Basics

Description

  • Rosacea is a chronic condition characterized by recurrent episodes of facial flushing, erythema (due to dilatation of small blood vessels in the face), papules, pustules, and telangiectasia (due to increased reactivity of capillaries) in a symmetric, central facial distribution; sometimes associated with ocular symptoms (ocular rosacea)
  • Four subtypes:
    • Erythematotelangiectatic rosacea (ETR)
    • Papulopustular rosacea (PPR)
    • Phymatous rosacea
    • Ocular rosacea
  • System(s) affected: skin/exocrine
  • Synonym(s): rosacea
Geriatric Considerations
  • Chronic inflammatory dermatosis with middle-age onset
  • Effects of aging might increase the side effects associated with oral isotretinoin used for treatment (at present, data are insufficient due to lack of clinical studies in elderly patients ≥65 years).

Epidemiology

Prevalence
  • Predominant age of onset: 30 to 50 years
  • Predominant sex: female > male. However, males are at greater risk for progression to later stages.
  • More common in Fitzpatrick skin types I and II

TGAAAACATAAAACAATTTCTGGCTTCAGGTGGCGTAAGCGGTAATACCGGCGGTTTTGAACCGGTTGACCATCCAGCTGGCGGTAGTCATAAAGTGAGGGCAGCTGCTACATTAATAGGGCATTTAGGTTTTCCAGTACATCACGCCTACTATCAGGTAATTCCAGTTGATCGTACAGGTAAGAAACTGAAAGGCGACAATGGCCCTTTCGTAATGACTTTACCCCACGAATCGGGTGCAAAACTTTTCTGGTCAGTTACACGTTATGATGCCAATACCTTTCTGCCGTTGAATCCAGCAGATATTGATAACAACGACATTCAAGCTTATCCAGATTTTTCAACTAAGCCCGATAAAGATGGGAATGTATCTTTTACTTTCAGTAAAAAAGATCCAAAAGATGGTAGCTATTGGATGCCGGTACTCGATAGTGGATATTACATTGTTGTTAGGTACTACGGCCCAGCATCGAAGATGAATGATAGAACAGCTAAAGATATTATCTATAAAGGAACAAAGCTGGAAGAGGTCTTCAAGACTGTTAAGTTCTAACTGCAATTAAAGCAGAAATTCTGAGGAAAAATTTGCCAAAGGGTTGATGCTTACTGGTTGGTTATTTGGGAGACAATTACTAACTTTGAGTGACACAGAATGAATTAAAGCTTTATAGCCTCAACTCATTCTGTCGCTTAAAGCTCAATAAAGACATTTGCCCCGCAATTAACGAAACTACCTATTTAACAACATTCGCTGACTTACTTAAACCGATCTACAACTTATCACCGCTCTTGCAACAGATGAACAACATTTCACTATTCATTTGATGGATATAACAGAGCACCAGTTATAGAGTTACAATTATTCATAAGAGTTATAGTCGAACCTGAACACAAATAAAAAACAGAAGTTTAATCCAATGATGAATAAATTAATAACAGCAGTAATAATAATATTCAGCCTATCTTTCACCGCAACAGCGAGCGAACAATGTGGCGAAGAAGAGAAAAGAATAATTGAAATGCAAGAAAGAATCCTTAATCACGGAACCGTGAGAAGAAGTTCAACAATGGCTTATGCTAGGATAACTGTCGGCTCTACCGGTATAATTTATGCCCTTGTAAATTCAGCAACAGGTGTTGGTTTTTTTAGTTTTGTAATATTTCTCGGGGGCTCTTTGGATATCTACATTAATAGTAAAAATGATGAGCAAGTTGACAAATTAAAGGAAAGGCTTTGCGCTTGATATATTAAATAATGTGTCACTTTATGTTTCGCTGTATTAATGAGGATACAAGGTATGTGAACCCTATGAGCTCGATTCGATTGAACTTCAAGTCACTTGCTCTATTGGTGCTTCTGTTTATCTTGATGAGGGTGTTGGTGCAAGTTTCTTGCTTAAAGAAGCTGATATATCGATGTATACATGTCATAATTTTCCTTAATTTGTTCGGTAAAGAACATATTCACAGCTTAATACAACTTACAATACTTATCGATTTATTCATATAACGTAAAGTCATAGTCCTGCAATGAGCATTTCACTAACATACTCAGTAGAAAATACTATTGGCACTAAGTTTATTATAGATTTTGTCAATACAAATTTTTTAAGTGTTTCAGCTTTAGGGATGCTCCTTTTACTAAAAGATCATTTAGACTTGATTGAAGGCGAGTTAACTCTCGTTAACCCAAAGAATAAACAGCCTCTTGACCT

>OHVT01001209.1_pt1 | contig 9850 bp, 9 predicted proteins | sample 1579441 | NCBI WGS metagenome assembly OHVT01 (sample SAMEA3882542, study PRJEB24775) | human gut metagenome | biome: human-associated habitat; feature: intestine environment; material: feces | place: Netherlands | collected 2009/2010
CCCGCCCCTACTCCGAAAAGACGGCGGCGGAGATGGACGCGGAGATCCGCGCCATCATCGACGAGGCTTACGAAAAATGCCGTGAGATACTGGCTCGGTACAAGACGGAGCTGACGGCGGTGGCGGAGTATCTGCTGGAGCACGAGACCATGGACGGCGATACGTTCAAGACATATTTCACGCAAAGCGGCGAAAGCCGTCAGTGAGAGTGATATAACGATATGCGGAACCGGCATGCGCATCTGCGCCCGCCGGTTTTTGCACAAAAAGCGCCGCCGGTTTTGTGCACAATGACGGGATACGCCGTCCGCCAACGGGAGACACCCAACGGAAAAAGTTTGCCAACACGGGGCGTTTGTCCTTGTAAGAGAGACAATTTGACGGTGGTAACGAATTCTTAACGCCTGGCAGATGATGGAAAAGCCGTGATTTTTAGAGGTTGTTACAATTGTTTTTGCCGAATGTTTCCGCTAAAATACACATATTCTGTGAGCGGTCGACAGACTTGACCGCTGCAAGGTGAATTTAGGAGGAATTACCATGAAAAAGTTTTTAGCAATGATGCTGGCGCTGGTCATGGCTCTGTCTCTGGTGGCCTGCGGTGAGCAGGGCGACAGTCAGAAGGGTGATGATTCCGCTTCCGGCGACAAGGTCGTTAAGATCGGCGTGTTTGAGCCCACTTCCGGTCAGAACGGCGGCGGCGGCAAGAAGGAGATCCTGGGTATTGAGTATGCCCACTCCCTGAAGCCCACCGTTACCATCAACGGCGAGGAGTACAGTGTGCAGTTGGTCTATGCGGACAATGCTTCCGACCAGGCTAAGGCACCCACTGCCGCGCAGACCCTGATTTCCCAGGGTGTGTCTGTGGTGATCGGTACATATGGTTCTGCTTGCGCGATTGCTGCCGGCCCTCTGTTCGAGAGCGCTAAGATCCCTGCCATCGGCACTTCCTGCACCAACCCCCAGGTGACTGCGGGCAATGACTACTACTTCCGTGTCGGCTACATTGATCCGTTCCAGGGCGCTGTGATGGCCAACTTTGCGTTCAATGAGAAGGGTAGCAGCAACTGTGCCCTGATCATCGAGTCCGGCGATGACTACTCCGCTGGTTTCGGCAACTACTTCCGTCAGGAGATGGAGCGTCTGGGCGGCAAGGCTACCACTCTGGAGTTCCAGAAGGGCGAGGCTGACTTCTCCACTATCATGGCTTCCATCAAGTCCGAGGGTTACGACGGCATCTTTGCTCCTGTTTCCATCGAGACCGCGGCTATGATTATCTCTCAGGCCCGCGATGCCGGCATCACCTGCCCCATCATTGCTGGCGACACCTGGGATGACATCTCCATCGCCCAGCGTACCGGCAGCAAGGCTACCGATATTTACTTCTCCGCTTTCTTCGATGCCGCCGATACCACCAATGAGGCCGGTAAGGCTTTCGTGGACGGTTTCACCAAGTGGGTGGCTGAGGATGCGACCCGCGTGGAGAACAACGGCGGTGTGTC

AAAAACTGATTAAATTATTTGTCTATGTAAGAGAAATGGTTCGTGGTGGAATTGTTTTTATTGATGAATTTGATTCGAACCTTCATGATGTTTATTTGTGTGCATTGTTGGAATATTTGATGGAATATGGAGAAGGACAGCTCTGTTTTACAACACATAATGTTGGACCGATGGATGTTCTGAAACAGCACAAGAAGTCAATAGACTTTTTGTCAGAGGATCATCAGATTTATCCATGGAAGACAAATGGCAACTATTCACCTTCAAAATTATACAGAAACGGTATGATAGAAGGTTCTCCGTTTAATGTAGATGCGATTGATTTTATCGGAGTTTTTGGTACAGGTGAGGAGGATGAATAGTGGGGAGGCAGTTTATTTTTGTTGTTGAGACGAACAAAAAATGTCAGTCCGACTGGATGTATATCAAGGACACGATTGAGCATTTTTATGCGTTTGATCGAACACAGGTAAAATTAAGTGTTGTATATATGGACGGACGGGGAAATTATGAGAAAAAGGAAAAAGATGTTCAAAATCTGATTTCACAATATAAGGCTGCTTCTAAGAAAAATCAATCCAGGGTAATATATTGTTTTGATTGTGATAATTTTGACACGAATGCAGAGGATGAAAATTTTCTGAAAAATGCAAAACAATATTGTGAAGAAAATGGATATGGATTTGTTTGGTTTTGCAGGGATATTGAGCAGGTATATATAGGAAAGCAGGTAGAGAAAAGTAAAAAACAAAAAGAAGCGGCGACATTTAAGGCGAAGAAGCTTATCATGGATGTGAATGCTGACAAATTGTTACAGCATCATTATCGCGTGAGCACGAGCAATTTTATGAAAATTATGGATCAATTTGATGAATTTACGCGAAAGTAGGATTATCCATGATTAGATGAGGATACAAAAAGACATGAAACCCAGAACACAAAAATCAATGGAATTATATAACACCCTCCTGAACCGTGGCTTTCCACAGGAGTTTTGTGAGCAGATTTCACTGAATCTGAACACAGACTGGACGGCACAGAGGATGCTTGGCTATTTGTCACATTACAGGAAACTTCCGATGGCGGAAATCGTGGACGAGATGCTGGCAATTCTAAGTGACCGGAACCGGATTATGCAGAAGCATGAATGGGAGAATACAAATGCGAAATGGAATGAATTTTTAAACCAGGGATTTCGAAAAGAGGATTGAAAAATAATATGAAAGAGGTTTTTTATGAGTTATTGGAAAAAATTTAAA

Etiology and Pathophysiology

  • No proven cause
  • Possibilities include the following:
    • Thyroid and sex hormone disturbance
    • Alcohol, coffee, tea, spiced food overindulgence (unproven)
    • Demodex follicular parasite (suspected)
    • Exposure to cold, heat
    • Emotional stress
    • Dysfunction of the GI tract (possible association with Helicobacter pylori)

Genetics
  • People of Northern European and Celtic background commonly afflicted
  • Associated with three human leukocyte antigen (HLA) alleles: HLA-DRB1, HLA-DQB1, and HLA-DQA1 (MHC class II)

Risk Factors

  • Exposure to spicy foods, hot drinks
  • Environmental factors: sun, wind, cold, heat

General Prevention

No preventive measures known

Commonly Associated Conditions

  • Seborrheic dermatitis of scalp and eyelids
  • Keratitis with photophobia, lacrimation, visual disturbance
  • Corneal lesions
  • Blepharitis
  • Uveitis

Diagnosis

History

  • Usually have a history of episodic flushing with increases in skin temperature in response to heat stimulus in mouth (hot liquids), spicy foods, alcohol, sun exposure
  • Acne may have preceded onset of rosacea by years; nevertheless, rosacea usually arises de novo without preceding history of acne or seborrhea.
  • Excessive facial warmth and redness are the predominant presenting complaints. Itching is generally absent.

Physical Exam

  • Rosacea has four subtypes:
    • The rosacea diathesis: episodic erythema, “flushing and blushing”
    • Progression from one subtype to another is hypothetical.
    • ETR: persistent erythema with telangiectases
    • PPR: persistent erythema, telangiectases, papules, pustules
    • Phymatous: persistent deep erythema, dense telangiectases, papules, pustules, nodules; rarely persistent “solid” edema of the central part of the face (phymatous)